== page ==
1. Enjoy it Now: Most supermarket wine and even the majority of inventory at your favorite wine shop will belong to this category. Today, most wineries produce wine to be enjoyed young and early. This is true of white wines, rosés, and most red wines, which will be fruit forward, with sugar and acidity balanced for enjoying right away. Varietal red wines made from grapes with lower or softer tannins, like Merlot, Sangiovese, Grenache, and of course Pinot or Gamay Noir, will be highly palatable young. There’s no need to cellar such wines.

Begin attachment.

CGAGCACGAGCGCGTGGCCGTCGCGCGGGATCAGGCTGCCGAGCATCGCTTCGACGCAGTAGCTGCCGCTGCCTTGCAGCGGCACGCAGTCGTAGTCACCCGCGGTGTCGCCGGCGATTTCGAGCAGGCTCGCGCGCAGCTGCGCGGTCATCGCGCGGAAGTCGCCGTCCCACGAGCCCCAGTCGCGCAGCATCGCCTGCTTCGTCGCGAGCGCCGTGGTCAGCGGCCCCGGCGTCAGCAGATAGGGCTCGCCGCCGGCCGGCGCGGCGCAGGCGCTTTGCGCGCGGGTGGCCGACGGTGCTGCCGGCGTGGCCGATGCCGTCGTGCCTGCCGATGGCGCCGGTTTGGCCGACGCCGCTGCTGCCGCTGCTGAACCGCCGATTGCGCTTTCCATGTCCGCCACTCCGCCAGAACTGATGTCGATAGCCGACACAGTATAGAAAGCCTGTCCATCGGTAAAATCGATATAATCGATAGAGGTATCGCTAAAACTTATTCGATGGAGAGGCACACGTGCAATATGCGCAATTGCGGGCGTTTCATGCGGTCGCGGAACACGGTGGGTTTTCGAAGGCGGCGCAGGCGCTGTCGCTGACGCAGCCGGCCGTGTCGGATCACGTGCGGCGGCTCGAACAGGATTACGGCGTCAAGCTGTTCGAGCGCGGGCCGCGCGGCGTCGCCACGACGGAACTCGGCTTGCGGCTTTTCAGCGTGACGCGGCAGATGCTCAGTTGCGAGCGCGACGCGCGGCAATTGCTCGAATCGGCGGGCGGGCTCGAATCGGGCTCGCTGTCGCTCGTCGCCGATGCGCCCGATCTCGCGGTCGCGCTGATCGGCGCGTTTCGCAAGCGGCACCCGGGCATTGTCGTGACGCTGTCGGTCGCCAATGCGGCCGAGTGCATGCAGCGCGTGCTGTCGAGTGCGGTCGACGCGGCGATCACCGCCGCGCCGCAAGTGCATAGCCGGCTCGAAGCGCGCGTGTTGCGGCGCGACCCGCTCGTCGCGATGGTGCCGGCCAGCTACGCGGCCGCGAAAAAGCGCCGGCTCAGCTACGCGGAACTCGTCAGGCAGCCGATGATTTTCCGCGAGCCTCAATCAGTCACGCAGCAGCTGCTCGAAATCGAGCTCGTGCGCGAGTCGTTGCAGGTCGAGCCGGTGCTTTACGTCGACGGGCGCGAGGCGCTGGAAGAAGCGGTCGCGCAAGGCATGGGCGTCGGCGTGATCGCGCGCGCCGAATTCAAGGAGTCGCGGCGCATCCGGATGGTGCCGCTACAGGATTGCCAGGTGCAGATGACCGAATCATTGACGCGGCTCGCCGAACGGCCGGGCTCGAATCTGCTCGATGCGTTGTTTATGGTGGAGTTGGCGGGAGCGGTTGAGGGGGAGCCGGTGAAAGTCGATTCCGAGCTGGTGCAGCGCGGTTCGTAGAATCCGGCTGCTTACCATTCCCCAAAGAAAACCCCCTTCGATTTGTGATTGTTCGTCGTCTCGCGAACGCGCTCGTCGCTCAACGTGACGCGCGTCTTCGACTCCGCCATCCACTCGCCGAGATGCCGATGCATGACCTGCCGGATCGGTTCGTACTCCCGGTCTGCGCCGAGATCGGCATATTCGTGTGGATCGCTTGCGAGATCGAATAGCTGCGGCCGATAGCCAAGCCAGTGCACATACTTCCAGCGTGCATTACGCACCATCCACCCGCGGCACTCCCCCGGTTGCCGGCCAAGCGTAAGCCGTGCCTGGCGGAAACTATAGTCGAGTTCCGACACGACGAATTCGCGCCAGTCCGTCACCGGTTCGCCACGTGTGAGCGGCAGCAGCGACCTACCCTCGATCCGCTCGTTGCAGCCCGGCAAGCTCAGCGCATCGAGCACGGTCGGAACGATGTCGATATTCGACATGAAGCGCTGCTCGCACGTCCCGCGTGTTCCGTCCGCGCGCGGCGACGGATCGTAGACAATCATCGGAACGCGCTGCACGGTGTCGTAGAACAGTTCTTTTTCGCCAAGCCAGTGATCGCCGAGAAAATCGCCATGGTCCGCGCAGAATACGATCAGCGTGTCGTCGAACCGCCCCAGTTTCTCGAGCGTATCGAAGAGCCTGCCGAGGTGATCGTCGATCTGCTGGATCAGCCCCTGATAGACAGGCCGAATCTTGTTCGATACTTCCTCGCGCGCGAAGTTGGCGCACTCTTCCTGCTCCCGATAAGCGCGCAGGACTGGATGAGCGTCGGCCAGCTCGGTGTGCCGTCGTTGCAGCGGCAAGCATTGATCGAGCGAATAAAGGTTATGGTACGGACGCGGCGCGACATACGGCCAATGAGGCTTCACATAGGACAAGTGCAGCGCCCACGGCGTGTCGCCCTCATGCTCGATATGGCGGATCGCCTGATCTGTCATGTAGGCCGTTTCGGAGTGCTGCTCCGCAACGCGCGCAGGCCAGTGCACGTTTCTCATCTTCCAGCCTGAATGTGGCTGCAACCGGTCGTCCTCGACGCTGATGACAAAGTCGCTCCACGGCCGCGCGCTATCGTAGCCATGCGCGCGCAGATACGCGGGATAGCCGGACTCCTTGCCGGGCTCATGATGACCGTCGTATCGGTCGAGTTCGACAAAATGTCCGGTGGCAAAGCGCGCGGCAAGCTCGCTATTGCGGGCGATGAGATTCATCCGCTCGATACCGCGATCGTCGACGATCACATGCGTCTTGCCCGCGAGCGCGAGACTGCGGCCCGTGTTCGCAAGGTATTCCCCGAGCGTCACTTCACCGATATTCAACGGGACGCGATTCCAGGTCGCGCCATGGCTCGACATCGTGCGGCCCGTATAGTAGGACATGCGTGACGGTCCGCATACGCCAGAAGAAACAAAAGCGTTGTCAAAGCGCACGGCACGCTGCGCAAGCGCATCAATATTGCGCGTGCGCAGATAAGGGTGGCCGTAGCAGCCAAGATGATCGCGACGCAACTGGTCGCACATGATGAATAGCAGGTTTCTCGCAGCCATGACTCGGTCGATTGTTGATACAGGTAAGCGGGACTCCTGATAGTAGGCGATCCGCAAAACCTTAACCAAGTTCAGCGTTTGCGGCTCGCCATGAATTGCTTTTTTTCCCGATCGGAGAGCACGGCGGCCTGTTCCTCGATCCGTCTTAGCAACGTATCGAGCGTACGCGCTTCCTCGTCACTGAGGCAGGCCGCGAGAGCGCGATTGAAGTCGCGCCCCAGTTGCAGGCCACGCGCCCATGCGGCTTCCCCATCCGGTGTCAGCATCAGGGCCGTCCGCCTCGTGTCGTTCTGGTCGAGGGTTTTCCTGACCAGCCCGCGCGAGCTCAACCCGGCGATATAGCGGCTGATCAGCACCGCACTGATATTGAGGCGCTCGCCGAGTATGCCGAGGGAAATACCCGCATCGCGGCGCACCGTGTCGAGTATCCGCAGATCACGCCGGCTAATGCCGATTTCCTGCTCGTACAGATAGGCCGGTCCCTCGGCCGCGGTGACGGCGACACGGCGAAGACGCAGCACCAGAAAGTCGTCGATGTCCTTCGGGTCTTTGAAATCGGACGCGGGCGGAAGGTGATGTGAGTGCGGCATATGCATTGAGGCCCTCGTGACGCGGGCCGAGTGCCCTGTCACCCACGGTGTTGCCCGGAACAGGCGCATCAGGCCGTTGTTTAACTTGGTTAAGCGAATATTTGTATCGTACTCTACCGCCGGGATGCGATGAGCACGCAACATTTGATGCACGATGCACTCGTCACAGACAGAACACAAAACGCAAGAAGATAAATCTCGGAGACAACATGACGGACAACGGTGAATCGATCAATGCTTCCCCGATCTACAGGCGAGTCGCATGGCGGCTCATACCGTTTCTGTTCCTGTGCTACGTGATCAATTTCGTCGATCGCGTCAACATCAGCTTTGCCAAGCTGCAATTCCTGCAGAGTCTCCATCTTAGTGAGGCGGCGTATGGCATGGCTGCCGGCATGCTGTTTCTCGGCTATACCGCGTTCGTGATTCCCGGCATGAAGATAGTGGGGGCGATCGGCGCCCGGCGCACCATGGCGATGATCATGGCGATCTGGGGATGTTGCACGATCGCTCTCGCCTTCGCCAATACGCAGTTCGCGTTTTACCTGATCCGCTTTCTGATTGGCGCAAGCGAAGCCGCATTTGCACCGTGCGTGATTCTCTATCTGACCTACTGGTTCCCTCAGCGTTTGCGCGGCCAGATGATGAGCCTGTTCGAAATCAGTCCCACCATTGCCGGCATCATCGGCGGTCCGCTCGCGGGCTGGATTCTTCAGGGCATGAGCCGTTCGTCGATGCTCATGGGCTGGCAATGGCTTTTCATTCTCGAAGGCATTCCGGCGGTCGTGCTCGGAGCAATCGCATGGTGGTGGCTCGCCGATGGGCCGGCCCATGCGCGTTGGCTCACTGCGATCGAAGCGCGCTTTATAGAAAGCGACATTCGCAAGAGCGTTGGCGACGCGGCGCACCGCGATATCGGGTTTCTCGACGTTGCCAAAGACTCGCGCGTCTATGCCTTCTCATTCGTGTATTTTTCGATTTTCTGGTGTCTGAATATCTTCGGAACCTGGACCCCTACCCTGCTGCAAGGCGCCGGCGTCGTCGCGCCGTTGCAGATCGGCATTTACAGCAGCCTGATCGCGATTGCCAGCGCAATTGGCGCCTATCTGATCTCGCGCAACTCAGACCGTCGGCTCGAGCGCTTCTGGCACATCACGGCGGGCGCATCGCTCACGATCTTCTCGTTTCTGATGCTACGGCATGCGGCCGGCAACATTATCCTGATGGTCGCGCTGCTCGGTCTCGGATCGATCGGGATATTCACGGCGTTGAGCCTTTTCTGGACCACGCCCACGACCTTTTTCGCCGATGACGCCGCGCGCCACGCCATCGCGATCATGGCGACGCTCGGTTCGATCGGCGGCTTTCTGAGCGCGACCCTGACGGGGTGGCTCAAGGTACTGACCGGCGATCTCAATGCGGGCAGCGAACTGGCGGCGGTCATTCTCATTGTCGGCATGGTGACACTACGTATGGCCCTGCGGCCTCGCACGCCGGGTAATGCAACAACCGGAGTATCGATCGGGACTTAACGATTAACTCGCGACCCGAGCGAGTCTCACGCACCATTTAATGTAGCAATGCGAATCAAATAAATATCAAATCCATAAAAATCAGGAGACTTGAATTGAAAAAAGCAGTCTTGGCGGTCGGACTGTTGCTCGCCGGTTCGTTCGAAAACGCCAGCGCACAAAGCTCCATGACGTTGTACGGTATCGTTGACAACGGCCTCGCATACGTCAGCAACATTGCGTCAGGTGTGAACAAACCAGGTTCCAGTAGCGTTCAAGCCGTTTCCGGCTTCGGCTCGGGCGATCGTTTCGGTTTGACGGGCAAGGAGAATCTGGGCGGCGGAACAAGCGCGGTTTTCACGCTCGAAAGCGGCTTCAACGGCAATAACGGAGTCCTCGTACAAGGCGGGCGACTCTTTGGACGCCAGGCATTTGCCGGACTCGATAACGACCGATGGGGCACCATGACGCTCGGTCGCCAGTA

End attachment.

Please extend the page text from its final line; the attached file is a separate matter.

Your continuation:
2. Cellar Selection: Achieving a harmonious balance of flavors resulting from wine aging is the goal for your cellar sections; you want the wine to age to a point where where alcohol, acidity, residual sugar, tannins, and fruit, or other aromatic elements, meld seamlessly. This delicate equilibrium is essential for wines intended for aging, as those with lower acidity tend to age less gracefully. Wine experts classify aromas into primary, secondary, and tertiary categories. Primary aromas are characterized by the fresh fruit notes, while secondary aromas arise from the winemaking process. Tertiary aromas, on the other hand, emerge during bottle maturation, evolving the wine’s scent into a more nuanced and complex bouquet. This transformation can range into intriguing subtleties of truffles, leather, cigar box, tobacco, cedar, and even earthy elements like porcini or chanterelle mushrooms. Renowned wine expert Gerard Basset aptly likened these tertiary aromas to the scents of a forest floor. As wine ages, the tannins in red and orange wines soften, becoming silky on the palate. This transition allows the flavors and aromas to unfurl gradually, providing a more intricate tasting experience. In age-worthy white wines, one can anticipate the emergence of aromas reminiscent of honey, beeswax, and hazelnuts, adding further depth to the sensory journey.